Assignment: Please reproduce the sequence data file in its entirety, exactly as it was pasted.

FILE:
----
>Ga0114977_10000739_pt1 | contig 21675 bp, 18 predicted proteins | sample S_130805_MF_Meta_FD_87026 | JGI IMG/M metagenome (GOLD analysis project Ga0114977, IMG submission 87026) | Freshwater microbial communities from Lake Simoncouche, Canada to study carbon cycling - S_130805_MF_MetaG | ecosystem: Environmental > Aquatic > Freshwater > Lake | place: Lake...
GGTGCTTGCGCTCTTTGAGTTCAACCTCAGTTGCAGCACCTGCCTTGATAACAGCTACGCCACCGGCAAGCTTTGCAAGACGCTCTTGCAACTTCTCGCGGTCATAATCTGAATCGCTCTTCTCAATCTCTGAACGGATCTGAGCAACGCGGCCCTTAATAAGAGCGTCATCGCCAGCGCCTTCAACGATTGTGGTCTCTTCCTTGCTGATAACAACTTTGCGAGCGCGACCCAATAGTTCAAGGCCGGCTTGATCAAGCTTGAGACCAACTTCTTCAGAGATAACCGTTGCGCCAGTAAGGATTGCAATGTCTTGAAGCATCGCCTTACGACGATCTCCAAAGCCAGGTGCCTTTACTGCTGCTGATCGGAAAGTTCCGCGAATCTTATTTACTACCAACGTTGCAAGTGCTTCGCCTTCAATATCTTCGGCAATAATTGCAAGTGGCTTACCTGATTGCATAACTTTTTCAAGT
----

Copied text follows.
>Ga0114977_10000739_pt1 | contig 21675 bp, 18 predicted proteins | sample S_130805_MF_Meta_FD_87026 | JGI IMG/M metagenome (GOLD analysis project Ga0114977, IMG submission 87026) | Freshwater microbial communities from Lake Simoncouche, Canada to study carbon cycling - S_130805_MF_MetaG | ecosystem: Environmental > Aquatic > Freshwater > Lake | place: Lake...
GGTGCTTGCGCTCTTTGAGTTCAACCTCAGTTGCAGCACCTGCCTTGATAACAGCTACGCCACCGGCAAGCTTTGCAAGACGCTCTTGCAACTTCTCGCGGTCATAATCTGAATCGCTCTTCTCAATCTCTGAACGGATCTGAGCAACGCGGCCCTTAATAAGAGCGTCATCGCCAGCGCCTTCAACGATTGTGGTCTCTTCCTTGCTGATAACAACTTTGCGAGCGCGACCCAATAGTTCAAGGCCGGCTTGATCAAGCTTGAGACCAACTTCTTCAGAGATAACCGTTGCGCCAGTAAGGATTGCAATGTCTTGAAGCATCGCCTTACGACGATCTCCAAAGCCAGGTGCCTTTACTGCTGCTGATCGGAAAGTTCCGCGAATCTTATTTACTACCAACGTTGCAAGTGCTTCGCCTTCAATATCTTCGGCAATAATTGCAAGTGGCTTACCTGATTGCATAACTTTTTCAAGT